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Black History Spotlight: Hubert Henry Harrison

Feb 1, 2005 – Crucian, Hubert Henry Harrison (1883- 1927), was a renowned figure during the Harlem Renaissance. He was known as great orator, leader, critic, writer, labor organizer, champion for the under privileged and defender of the "Negro's racial heritage." Harrison was also an avowed atheist and is credited with bringing socialism to Harlem. The material here was gathered from the Web sites that are referenced.
Harrison was born in the then-Danish West Indies on the island of St. Croix in Estate Concordia, on April 27, 1883, and at the age of 16 left home to tour the world as a cabin boy. A year later he landed in New York City where he worked routine menial jobs while attending school at night. From an early age Harrison was a controversial figure. His knowledge of language included the ability to read Hebrew, Greek, Latin and Arabic and his first professional employment was as a special foreign language clerk with the U.S Postal Service. Working with the postal service gave Harrison the opportunity to pursue his other passion – writing. His thirst for knowledge led him to become largely self-educated and he was widely read in the fields of Anthropology, Sociology, Philosophy, Science, Literature and Drama, according to historian Joel A. Rogers. (See "http://www.sdonline.org/34/jeffrey_perry.htm").
The period of the Harlem Renaissance, from about 1920 to 1930, reflected an outburst of creative activity among African Americans in all forms of art, literature and education, which would redefine the heritage of the black race. During that period, there was a great migration of African Americans to northern cities, and, since Harlem was the center of a large black population it became the focal point of the Black Renaissance.(See "www.aaregistry.com/african_american_history").
Having spent his formative years in the West Indies where there was a more tolerable relationship between blacks and whites, Harrison was disillusioned by the segregation and lack of intimacy he found in Harlem's black community. Historians suggest that Harrison, who was described as dark complexioned, with a stocky build and a booming voice, was one of the first African Americans to publicly discuss color issues within the race, specifically the disproportionate success of lighter skinned blacks. The street corner became the pulpit for his views. This was the vehicle Harrison used to educate, orate and organize changes. He spoke on a variety of subjects sometimes delivering book and drama reviews, or discussing astronomy, psychology, or philosophy.
Harrison lectured wherever he could find an audience. He spoke frequently at Columbus Circle; from the steps of the U.S. Subtreasury; directly across the street from J.P. Morgan & Co. and from the steps of the New York Stock Exchange. John G. Jackson, educator, lecturer and author, who said he knew Harrison personally, said in an article published in February of 1987, that on September 11, 1922 the New York Times reported that Harrison "broke all records" when he spoke to an audience of about 11,000 listeners. The New York City police department had to rope off the area and stop all traffic at the corner of Wall and Broad Streets.(See "http://www.atheists.org/Atheism/roots/harrison/")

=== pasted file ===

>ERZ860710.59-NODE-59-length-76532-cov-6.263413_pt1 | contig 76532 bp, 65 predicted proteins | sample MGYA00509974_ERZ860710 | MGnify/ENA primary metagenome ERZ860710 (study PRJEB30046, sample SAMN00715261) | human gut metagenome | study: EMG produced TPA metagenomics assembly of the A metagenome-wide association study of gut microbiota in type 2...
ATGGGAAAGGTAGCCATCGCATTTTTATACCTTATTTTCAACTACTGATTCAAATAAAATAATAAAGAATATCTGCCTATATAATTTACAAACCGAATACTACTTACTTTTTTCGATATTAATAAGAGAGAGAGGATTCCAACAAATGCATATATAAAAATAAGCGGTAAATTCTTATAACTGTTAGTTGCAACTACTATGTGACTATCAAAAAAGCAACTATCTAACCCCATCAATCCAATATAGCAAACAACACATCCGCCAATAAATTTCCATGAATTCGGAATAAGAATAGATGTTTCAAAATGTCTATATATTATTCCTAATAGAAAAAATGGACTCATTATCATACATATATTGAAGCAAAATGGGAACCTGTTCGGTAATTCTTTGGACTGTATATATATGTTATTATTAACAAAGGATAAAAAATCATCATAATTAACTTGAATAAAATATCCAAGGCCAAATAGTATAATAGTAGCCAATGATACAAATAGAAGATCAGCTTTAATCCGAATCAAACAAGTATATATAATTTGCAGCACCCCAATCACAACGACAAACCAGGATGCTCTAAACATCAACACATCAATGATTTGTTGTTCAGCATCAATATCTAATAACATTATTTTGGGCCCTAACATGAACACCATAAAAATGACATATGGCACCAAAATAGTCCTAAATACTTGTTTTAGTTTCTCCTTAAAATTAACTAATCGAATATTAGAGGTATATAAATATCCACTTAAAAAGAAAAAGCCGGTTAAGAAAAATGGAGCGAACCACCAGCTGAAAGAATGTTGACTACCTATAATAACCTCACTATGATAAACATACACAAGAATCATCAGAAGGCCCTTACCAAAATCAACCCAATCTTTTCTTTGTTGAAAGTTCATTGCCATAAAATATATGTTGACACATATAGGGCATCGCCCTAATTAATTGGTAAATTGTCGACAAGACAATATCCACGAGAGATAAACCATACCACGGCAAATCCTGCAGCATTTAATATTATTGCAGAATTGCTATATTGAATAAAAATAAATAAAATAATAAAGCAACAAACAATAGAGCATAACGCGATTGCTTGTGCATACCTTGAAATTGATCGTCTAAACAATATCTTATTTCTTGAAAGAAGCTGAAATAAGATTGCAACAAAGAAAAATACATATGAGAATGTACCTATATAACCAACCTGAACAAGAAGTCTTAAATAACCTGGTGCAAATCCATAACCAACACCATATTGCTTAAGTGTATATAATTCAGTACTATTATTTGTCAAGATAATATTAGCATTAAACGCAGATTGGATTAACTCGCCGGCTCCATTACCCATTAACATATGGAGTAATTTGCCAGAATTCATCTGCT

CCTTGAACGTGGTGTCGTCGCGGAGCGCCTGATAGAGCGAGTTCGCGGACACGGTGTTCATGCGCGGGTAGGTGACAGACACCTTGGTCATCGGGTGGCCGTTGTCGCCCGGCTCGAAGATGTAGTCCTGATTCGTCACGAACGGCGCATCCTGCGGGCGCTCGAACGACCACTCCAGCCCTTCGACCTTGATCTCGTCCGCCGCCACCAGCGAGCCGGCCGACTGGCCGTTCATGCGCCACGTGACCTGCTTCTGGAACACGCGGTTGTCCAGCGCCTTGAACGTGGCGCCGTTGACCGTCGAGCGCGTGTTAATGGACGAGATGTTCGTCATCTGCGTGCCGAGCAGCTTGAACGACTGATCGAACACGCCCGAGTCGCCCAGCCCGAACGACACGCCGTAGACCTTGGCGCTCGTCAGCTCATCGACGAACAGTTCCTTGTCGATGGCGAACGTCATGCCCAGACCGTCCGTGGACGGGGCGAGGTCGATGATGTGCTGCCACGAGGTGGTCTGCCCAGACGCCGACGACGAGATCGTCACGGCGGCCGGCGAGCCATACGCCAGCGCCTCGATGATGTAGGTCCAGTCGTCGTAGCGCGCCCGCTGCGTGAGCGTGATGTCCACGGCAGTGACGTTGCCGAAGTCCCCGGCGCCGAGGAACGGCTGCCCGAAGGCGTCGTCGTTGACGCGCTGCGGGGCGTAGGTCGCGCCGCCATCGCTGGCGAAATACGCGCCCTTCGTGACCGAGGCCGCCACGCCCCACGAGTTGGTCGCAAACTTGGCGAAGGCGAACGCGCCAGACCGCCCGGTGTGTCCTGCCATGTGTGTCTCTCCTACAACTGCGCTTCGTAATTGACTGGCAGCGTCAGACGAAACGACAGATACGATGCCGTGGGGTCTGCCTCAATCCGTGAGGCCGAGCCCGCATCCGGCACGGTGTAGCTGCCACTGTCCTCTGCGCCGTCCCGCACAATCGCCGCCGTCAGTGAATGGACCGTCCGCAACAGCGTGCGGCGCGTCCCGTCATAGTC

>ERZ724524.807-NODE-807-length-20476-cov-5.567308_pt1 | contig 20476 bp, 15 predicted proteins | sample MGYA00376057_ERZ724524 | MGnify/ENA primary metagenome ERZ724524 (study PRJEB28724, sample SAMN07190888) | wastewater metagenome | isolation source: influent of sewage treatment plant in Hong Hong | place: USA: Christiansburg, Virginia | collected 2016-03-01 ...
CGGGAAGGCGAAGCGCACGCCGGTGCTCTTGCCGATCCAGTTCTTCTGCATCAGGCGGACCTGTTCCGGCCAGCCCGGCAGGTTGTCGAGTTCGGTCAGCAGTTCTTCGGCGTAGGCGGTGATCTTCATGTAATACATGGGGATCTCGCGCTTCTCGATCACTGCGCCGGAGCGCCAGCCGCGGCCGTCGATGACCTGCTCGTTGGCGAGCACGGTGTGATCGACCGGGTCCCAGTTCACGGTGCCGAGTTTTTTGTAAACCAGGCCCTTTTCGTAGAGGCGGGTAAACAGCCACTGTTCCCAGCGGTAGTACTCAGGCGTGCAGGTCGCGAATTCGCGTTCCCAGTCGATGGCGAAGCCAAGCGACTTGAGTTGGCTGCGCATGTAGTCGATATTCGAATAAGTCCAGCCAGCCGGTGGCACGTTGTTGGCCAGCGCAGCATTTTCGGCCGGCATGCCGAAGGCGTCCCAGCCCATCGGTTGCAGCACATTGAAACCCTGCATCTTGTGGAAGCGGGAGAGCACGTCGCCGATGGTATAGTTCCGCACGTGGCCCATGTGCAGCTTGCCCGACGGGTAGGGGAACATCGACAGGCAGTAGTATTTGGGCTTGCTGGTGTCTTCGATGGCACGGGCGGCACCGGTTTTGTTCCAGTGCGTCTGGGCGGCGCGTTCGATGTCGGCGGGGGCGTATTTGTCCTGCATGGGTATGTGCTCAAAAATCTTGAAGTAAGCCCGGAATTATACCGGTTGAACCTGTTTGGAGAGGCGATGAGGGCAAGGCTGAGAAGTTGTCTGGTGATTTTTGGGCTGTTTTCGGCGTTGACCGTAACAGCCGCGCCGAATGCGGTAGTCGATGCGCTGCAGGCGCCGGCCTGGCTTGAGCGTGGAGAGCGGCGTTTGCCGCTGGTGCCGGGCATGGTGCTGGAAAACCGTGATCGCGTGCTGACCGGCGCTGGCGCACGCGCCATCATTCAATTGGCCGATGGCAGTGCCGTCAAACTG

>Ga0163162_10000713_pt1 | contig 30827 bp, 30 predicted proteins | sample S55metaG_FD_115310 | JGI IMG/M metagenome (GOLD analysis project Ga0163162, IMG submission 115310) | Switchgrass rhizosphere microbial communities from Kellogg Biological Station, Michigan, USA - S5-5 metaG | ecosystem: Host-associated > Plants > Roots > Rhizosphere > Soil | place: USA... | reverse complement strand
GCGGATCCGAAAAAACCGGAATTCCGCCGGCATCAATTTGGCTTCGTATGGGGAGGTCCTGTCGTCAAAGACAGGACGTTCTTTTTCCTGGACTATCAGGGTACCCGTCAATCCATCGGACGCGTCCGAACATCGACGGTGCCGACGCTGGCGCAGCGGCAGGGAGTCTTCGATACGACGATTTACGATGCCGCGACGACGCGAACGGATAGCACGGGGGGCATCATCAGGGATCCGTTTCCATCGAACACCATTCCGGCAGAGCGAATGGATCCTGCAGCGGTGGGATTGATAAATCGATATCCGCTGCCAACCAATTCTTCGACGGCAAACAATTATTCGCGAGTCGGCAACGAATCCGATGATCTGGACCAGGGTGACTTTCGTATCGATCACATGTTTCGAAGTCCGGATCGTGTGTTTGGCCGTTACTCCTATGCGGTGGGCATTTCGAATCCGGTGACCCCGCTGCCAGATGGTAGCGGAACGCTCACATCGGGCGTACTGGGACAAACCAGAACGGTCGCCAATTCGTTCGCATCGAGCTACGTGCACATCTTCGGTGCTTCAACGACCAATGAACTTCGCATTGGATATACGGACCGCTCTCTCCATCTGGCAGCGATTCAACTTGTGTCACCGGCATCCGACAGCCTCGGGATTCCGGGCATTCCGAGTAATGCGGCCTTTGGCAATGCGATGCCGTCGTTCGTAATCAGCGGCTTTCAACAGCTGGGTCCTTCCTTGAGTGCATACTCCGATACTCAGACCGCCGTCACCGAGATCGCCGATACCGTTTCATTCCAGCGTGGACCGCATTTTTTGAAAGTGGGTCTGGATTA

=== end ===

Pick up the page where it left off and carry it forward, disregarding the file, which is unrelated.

Harrison, even today, is revered by select groups as a prominent "freethinker" or atheist. Harrison held that any black person who accepted Christianity needed to have his head examined. Harrison did not accept the belief of some theologians of his time that blacks were less than human.
Harrison helped to establish the Harlem School of Social Science. He organized the Liberty League in 1917 and offered Marcus Garvey his first public speaking appearance in New York in July of 1917. He defended the constitutional rights of blacks and advocated Irish home rule and the independence of India and China.
Harrison wrote articles and reviews for such newspapers as "The Call," "The Masses," "The New Republic," "The Truth Seeker," "New York Sun," "The New York Times," and the "Tribune." He founded "The Voice," the newspaper of the Liberty League. The New York City Department of Education employed Harrison as a lecturer and he spoke at New York University, Columbia and the City College. He often worked without notes. Utilizing his extraordinary memory and intellect Harrison was able to routinely quote long passages from the works of Charles Darwin and Aldous Huxley.
Harrison's achievements and impact on civil rights of the era has never been given the recognition deserving of this intellectual genius. Harrison was considered to be not only the foremost black intellects of his time but one of American's greatest minds. However, the "Black Socrates" as he was called, was unpopular due to his support of labor rights, free thought and his uncompromising advocacy of racial equality.
Harrison died from appendicitis complications in New York at the young age of 44. His legacy remains as a freethinking man who rose from humble beginnings and fought for the rights of oppressed people.
In observance of February as Black History Month, the Source will be highlighting a number of contemporary and historic individuals born in the Virgin Islands who have made major contributions in areas including civil rights, science, literature sports and entertainment.

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